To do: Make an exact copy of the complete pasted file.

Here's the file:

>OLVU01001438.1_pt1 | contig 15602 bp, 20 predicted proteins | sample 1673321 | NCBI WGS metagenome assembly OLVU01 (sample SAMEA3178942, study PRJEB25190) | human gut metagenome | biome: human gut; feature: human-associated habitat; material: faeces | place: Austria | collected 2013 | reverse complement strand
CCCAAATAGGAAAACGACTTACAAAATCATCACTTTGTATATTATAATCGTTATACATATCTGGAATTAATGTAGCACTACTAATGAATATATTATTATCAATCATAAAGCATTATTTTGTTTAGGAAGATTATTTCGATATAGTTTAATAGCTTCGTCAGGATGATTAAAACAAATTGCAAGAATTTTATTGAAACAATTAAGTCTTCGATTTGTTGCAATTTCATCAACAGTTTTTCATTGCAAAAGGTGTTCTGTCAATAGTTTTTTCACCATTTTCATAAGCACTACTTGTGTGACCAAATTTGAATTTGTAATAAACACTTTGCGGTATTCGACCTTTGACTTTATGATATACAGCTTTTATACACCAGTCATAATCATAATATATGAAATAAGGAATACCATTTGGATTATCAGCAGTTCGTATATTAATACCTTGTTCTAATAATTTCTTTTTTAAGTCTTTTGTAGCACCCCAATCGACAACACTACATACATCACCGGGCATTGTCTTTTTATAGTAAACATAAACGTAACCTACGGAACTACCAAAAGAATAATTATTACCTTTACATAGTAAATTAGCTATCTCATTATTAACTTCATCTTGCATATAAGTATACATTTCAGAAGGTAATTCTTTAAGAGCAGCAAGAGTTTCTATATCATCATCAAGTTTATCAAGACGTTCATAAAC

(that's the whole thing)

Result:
>OLVU01001438.1_pt1 | contig 15602 bp, 20 predicted proteins | sample 1673321 | NCBI WGS metagenome assembly OLVU01 (sample SAMEA3178942, study PRJEB25190) | human gut metagenome | biome: human gut; feature: human-associated habitat; material: faeces | place: Austria | collected 2013 | reverse complement strand
CCCAAATAGGAAAACGACTTACAAAATCATCACTTTGTATATTATAATCGTTATACATATCTGGAATTAATGTAGCACTACTAATGAATATATTATTATCAATCATAAAGCATTATTTTGTTTAGGAAGATTATTTCGATATAGTTTAATAGCTTCGTCAGGATGATTAAAACAAATTGCAAGAATTTTATTGAAACAATTAAGTCTTCGATTTGTTGCAATTTCATCAACAGTTTTTCATTGCAAAAGGTGTTCTGTCAATAGTTTTTTCACCATTTTCATAAGCACTACTTGTGTGACCAAATTTGAATTTGTAATAAACACTTTGCGGTATTCGACCTTTGACTTTATGATATACAGCTTTTATACACCAGTCATAATCATAATATATGAAATAAGGAATACCATTTGGATTATCAGCAGTTCGTATATTAATACCTTGTTCTAATAATTTCTTTTTTAAGTCTTTTGTAGCACCCCAATCGACAACACTACATACATCACCGGGCATTGTCTTTTTATAGTAAACATAAACGTAACCTACGGAACTACCAAAAGAATAATTATTACCTTTACATAGTAAATTAGCTATCTCATTATTAACTTCATCTTGCATATAAGTATACATTTCAGAAGGTAATTCTTTAAGAGCAGCAAGAGTTTCTATATCATCATCAAGTTTATCAAGACGTTCATAAAC